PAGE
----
‘A triumphant return for a much loved band’: Slowdive live at the Forum

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‘A triumphant return for a much loved band’: Slowdive live at the Forum

words by Cody Brougham

After waiting for something you fear may never come, the arrival of such an event can only be made sweeter.

This was undoubtedly the case for many fans as the elusive Slowdive appeared before a packed Forum crowd last Saturday night. Just as they had re-emerged for Australian audiences in 2018 who thought they may never get a chance to see the 90’s shoegaze icons in the flesh, their most recent tour comes off the back of a string of cancelled dates back in April, which served only to build the anticipation for the quintet’s return to our shores.

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Melbourne’s own Flyying Colours started the night as a no-brainer for the perfect opening act. Their sound most definitely has a not-so-subtle nod to the headliner and their contemporaries, but the live set bristled with much more energy and power than is to be expected of the genre.

The faux night sky and grandiose nature of the Forum seemed to elevated the experience of seeing the band. Although perhaps overwhelmed by the moment, Flyying Colours looked perfectly in place on the big stage and their colossal sound was the perfect overture for what was to come.

As the crowd milled around in the wait for the main act trying to secure a perfect view, it was refreshing to see a curious mixture of participants. Young and old stood side by side as a harmonious collective all joined together by the experience we were all about to enjoy. The melting pot of such a varied audience was a testament to the band’s undying legacy, we all held our breath as one as we waited for the house lights to dim.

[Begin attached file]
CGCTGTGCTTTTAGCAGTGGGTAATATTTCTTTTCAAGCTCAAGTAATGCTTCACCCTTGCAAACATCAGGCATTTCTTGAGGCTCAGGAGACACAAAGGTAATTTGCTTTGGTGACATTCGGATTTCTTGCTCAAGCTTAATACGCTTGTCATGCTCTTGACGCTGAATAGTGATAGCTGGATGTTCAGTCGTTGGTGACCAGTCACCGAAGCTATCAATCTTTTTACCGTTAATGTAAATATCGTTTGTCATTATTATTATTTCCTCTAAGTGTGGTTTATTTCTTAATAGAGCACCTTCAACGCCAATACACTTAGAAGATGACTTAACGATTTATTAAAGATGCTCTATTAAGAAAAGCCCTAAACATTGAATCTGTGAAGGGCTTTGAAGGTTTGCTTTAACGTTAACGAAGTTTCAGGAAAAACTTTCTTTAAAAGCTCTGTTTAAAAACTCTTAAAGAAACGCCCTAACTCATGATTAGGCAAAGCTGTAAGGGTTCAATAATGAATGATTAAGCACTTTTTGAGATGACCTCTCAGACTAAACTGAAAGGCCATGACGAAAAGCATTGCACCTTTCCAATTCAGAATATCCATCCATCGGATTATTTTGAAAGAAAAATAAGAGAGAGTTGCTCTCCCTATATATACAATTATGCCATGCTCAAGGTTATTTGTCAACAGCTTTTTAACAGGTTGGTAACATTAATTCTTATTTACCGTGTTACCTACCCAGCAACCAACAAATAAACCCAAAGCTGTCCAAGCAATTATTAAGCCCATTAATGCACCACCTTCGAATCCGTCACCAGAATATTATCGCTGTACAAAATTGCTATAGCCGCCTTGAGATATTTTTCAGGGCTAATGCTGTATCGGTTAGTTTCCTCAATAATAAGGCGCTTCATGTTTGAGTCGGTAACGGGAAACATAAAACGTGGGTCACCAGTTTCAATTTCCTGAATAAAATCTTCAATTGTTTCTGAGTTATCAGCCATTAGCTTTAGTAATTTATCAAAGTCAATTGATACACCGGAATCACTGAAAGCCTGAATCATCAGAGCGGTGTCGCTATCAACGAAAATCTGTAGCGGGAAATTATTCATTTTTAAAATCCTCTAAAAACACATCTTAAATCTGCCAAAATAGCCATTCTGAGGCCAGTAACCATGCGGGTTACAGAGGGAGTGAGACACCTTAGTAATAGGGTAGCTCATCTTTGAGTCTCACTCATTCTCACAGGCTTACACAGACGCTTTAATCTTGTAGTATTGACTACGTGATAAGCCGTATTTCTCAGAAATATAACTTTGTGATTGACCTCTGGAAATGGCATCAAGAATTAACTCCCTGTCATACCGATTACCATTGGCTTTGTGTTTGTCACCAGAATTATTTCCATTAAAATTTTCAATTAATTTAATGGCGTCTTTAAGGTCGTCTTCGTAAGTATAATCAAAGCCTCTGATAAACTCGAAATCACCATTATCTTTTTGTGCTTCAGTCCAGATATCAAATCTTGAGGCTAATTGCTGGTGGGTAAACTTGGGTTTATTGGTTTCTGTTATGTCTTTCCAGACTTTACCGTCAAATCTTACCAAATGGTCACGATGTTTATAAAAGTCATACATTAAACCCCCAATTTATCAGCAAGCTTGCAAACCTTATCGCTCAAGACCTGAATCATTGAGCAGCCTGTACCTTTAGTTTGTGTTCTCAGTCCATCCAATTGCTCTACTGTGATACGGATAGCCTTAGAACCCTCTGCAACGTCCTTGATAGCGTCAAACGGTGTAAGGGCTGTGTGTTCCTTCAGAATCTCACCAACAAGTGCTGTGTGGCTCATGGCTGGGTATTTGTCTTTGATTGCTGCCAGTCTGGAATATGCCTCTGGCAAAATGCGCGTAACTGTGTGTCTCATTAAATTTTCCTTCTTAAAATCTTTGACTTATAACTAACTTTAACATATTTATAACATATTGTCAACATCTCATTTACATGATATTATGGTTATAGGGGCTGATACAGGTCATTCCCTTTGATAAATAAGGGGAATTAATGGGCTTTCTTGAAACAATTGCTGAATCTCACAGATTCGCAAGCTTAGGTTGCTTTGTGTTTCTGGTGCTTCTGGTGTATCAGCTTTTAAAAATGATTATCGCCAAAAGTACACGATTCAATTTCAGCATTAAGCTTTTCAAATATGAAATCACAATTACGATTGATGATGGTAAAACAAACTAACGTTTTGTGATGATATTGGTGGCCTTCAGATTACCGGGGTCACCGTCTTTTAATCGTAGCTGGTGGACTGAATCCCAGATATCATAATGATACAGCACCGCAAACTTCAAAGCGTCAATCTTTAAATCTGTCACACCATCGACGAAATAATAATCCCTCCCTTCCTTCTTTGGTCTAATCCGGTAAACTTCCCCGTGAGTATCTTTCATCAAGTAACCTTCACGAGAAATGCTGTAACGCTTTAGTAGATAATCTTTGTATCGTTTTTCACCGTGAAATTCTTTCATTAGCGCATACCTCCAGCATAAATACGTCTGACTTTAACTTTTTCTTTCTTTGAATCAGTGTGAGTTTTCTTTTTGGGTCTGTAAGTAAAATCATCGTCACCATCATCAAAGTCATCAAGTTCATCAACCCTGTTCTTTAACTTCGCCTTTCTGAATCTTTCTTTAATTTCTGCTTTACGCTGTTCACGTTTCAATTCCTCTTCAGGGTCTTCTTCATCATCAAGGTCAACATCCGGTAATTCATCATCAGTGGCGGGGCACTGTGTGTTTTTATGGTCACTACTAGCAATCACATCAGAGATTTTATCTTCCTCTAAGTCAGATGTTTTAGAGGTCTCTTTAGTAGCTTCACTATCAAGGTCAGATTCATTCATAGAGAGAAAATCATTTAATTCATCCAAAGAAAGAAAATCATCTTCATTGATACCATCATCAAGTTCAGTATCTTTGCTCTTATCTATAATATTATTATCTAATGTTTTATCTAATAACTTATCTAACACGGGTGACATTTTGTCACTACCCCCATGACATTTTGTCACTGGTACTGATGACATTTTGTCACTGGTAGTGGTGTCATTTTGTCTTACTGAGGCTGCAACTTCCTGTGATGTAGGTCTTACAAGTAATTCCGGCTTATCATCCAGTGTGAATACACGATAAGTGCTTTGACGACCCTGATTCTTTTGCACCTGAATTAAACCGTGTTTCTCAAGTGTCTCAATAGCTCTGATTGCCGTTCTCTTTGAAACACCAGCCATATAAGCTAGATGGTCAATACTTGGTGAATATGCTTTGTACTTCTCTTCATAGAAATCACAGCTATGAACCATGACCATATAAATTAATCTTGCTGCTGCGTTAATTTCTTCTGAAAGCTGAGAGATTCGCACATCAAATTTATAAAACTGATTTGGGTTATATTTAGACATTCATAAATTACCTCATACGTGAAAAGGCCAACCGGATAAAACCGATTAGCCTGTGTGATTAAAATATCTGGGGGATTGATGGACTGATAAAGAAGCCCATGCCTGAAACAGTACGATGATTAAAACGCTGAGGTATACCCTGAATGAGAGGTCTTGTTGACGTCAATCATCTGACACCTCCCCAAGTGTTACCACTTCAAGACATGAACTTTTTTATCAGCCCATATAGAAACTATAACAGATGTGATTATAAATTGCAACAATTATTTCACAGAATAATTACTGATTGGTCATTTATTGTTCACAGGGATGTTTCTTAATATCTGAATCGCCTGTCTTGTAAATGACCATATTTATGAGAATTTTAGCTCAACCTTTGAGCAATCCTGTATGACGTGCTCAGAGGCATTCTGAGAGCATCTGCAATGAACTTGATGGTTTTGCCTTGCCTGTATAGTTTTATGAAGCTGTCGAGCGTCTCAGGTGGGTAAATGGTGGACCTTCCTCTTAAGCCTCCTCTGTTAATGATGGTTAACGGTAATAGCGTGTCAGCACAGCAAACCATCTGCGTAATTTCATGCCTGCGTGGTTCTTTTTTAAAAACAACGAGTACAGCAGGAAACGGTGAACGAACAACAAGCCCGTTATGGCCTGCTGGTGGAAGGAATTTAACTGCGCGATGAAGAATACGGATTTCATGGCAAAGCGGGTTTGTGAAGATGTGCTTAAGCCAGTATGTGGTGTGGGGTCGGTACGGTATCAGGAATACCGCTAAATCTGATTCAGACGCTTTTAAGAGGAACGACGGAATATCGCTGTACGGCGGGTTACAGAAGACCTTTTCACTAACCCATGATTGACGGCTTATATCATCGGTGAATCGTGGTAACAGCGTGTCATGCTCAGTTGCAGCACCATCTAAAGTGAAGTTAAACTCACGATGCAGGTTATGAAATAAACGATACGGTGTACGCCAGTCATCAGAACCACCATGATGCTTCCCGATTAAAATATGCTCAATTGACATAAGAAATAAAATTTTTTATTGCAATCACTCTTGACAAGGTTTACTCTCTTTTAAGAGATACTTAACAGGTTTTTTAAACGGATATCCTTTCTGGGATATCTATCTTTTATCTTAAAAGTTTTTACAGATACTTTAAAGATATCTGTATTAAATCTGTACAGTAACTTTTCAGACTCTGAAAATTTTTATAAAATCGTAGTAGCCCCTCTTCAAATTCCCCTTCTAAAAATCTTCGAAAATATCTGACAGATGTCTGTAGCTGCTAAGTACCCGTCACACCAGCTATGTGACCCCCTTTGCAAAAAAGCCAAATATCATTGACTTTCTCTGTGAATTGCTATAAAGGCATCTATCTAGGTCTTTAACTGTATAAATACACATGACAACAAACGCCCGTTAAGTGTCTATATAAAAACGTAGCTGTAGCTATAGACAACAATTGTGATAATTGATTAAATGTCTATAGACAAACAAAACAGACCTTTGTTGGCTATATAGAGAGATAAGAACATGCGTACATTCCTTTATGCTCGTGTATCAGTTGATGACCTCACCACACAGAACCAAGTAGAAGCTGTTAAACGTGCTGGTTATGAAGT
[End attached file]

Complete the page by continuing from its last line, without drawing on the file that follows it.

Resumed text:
And then, the band emerged.

Unassuming in their fairly standard dress, aside from Rachel Goswell who was adorned by a thin cape and an effortlessly cool two-toned bob, it was almost jarring to see the much mythologized band as just regular humans. That sense was immediately washed away as they launched into 2017’s Slomo, the trademark hypnotic guitars and titanic reverb washes transforming the adoring crowd into a hypnotic state for the remainder of the night.

Stage presence is clearly not to be expected from a band known for pioneering a genre aptly titled for spending the night avoiding eye contact, but colourful projections illuminated the stage behind the band and filled the visual void left by Slowdive’s uncomfortable nature. Both Goswell and Hastead’s vocals have not faded with age in the slightest, and proved just as strikingly beautiful as they swirled beneath the haunting orchestra of guitars and synthesisers.

The night was a stunning run of classic hits from new and old releases as the band covered their discography from their early beginnings right up to recent single Kisses. Classics such as Catch the Breeze and Alison echoed throughout the giant theatre, and despite the songs not typically lending themselves to an audience singalong, the whole crowd swelled and joined in every word as the opening of When The Sun Hits reached its triumphant chorus.

Little was said to the crowd throughout the night aside from an occasional “thank you”, but it was clear the band were grateful and truly appreciated the moment. There was a brief pause as the band quickly left and returned to rapturous applause for their encore as Hastead began the chords from 1993’s Dagger, before finishing the evening to classic 40 Days.

Guitars were left to a heaving of feedback, there was a small smile and a wave, and then they disappeared just as unassumingly as they had arrived. It was a truly triumphant return for a much loved band, and though there is always a fear that they may not return again, they left us all with a truly magical evening.

Thank you Slowdive, I hope we meet again.

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